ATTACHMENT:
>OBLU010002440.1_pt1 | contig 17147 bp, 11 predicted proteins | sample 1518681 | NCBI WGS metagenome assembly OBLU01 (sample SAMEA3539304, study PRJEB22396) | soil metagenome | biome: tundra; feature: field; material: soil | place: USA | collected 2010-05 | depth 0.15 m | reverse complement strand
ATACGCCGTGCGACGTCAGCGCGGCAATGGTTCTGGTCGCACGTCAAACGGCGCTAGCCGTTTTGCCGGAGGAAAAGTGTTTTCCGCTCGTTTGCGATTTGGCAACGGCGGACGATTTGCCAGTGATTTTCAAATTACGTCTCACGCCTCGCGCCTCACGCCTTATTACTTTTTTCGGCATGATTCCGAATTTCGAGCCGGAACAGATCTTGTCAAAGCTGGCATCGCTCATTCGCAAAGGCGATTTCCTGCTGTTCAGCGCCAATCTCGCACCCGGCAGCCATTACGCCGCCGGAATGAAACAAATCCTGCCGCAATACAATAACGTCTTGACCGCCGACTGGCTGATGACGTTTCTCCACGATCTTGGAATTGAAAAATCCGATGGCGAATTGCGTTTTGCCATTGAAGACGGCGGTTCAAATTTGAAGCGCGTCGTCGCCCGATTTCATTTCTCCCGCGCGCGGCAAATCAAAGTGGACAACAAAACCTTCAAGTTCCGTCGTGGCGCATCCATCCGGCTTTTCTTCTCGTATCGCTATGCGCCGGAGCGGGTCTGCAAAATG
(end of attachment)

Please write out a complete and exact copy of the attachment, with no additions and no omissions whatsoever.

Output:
>OBLU010002440.1_pt1 | contig 17147 bp, 11 predicted proteins | sample 1518681 | NCBI WGS metagenome assembly OBLU01 (sample SAMEA3539304, study PRJEB22396) | soil metagenome | biome: tundra; feature: field; material: soil | place: USA | collected 2010-05 | depth 0.15 m | reverse complement strand
ATACGCCGTGCGACGTCAGCGCGGCAATGGTTCTGGTCGCACGTCAAACGGCGCTAGCCGTTTTGCCGGAGGAAAAGTGTTTTCCGCTCGTTTGCGATTTGGCAACGGCGGACGATTTGCCAGTGATTTTCAAATTACGTCTCACGCCTCGCGCCTCACGCCTTATTACTTTTTTCGGCATGATTCCGAATTTCGAGCCGGAACAGATCTTGTCAAAGCTGGCATCGCTCATTCGCAAAGGCGATTTCCTGCTGTTCAGCGCCAATCTCGCACCCGGCAGCCATTACGCCGCCGGAATGAAACAAATCCTGCCGCAATACAATAACGTCTTGACCGCCGACTGGCTGATGACGTTTCTCCACGATCTTGGAATTGAAAAATCCGATGGCGAATTGCGTTTTGCCATTGAAGACGGCGGTTCAAATTTGAAGCGCGTCGTCGCCCGATTTCATTTCTCCCGCGCGCGGCAAATCAAAGTGGACAACAAAACCTTCAAGTTCCGTCGTGGCGCATCCATCCGGCTTTTCTTCTCGTATCGCTATGCGCCGGAGCGGGTCTGCAAAATG